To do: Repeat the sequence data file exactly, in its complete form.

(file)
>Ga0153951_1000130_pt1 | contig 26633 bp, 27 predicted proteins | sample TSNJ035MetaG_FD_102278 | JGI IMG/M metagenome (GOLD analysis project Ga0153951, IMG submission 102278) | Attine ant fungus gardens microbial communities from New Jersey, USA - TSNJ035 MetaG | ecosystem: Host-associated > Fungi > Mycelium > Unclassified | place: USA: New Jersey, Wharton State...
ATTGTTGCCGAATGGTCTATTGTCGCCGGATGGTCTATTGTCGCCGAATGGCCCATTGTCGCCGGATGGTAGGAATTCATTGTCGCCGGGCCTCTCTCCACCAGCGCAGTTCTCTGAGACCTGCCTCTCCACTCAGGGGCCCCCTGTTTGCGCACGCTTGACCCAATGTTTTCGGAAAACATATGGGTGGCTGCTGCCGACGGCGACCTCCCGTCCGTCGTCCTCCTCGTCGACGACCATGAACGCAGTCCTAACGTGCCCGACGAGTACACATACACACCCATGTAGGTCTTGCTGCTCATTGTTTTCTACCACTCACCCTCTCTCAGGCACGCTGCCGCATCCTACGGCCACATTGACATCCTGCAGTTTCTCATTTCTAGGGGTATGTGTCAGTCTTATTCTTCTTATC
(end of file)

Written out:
>Ga0153951_1000130_pt1 | contig 26633 bp, 27 predicted proteins | sample TSNJ035MetaG_FD_102278 | JGI IMG/M metagenome (GOLD analysis project Ga0153951, IMG submission 102278) | Attine ant fungus gardens microbial communities from New Jersey, USA - TSNJ035 MetaG | ecosystem: Host-associated > Fungi > Mycelium > Unclassified | place: USA: New Jersey, Wharton State...
ATTGTTGCCGAATGGTCTATTGTCGCCGGATGGTCTATTGTCGCCGAATGGCCCATTGTCGCCGGATGGTAGGAATTCATTGTCGCCGGGCCTCTCTCCACCAGCGCAGTTCTCTGAGACCTGCCTCTCCACTCAGGGGCCCCCTGTTTGCGCACGCTTGACCCAATGTTTTCGGAAAACATATGGGTGGCTGCTGCCGACGGCGACCTCCCGTCCGTCGTCCTCCTCGTCGACGACCATGAACGCAGTCCTAACGTGCCCGACGAGTACACATACACACCCATGTAGGTCTTGCTGCTCATTGTTTTCTACCACTCACCCTCTCTCAGGCACGCTGCCGCATCCTACGGCCACATTGACATCCTGCAGTTTCTCATTTCTAGGGGTATGTGTCAGTCTTATTCTTCTTATC